I’ve been meaning to do some new digging on Einstein’s enigmatic complaint. In a recent program on Channel 13 (I think, but I can’t locate it now) a recognized physicist portrayed Einstein as unable to accept uncertainty in nature, and that view seems to be becoming one of the prevalent understandings of the issue (see Wiki link below). On the face of it, since Einstein was a founder of statistical physics, it seems unlikely. “God doesn’t roll dice”, is about something else. One of the things I finally found today to expose the deeper issue was Niels Bohr’s long, polite, emphatic last-word on the subject (Bohr 1949). Bohr says that what Einstein objected to in QM was the elimination of causality and continuity.
“Yet, a certain difference in attitude and outlook remained, since, with his mastery for coordinating apparently contrasting experience without abandoning continuity and causality, Einstein was perhaps more reluctant to renounce such ideals than someone for whom renunciation in this respect appeared to be the only way open to proceed with the immediate task.”
Curiously, the violations of theory or nature expected by both sides in this long debate don’t seem to have turned up in the many decades of argument and experiment. QM works fine, so apparently the bizarre way in which QM treats physical events as occurring without taking any time or involving any process, i.e. abstractly following rules in the complete absence of any means for doing so, doesn’t matter. Both Einstein’s (impossible) and Bohr’s (necessary) views on the matter seem to have been simply wrong.
I guess my preference is the conservative approach. If it doesn’t matter whether the disconnects of nature expressed by our best tool are physical or informational, there’s no need to argue about it (i.e. within the ‘shut up and calculate’ school of thinking). The matter is far from settled, I realize, since provocative proofs like those of Bell’s hypothesis seem to support the idea that QM’s weirdness is physically real. That real weirdness still appears to be entirely contained, and to not violate causality and continuity anywhere other that within QM, however.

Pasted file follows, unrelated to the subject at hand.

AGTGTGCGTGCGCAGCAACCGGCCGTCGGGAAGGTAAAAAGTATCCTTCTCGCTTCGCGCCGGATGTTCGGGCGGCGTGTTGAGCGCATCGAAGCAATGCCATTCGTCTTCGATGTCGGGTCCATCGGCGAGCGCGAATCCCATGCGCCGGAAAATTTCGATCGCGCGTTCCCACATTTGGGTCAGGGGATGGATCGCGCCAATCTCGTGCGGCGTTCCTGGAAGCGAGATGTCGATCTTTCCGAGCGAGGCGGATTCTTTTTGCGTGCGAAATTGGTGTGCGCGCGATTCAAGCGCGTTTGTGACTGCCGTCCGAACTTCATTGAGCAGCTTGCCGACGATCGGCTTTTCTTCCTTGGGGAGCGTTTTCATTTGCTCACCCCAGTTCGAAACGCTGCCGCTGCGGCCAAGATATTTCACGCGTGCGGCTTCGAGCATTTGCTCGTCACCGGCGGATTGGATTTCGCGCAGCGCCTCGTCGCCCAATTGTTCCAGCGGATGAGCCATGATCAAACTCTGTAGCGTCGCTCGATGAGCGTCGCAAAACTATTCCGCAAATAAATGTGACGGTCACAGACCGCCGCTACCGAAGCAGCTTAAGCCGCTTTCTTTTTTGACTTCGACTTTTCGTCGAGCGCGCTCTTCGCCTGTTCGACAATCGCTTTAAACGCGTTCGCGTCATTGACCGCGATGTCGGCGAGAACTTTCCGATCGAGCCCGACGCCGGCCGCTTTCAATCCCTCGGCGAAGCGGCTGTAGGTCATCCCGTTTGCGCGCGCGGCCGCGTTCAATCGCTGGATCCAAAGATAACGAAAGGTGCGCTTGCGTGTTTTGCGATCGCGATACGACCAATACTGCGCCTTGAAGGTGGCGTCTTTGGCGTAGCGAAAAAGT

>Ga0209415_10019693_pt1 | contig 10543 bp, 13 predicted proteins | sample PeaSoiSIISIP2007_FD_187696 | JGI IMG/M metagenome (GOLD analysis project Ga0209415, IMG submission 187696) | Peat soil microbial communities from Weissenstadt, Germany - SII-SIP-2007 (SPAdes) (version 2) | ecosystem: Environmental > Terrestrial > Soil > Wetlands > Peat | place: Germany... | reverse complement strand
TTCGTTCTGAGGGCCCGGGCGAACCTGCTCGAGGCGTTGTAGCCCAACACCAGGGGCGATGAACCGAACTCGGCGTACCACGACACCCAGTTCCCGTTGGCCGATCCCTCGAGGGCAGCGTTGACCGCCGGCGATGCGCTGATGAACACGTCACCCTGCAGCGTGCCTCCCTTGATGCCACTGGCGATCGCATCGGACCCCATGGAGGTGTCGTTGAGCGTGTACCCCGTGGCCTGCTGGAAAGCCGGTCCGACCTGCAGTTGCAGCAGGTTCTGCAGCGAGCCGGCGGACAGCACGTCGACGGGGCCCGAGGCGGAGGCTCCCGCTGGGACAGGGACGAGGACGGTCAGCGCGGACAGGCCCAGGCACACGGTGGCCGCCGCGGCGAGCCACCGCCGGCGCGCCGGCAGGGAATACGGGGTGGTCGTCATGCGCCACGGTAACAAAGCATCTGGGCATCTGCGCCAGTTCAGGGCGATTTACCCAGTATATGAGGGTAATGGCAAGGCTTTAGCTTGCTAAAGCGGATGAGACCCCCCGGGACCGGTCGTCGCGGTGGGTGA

Where I think it may ultimately matter is in encouraging the idea generally that nature functions as a set of abstract rules without processes, rather than through incompletely understood physical processes which our rules approximate. I think whether you interpret nature is physical or informational on a macro scale probably matters a lot. The two models at least appear functionally different and need to be looked at.
The central problem I see with interpreting physical events as a function of rules is that those rules need to either refer to definable things, or to have a player. I don’t think either of those is demonstrable as a generality, and the opposite is much more the usual appearance of the problem.
Is there anywhere it would really matter, one way or another?
————- Niels Bohr 1949 Discussion with Einstein on epistemological problems in atomic physics. http://minerva.tau.ac.il/physics/bsc/3/3144/bohr.pdf
————- Wiki link – http://en.wikipedia.org/wiki/Albert_Einstein “Einstein never rejected probabilistic techniques and thinking, in and of themselves. Einstein himself was a great statistician,  using statistical analysis in his works on Brownian motion and photoelectricity and in papers published before 1905; Einstein had even discovered Gibbs ensembles. According to the majority of physicists, however, he believed that indeterminism constituted a criteria for strong objection to a physical theory.”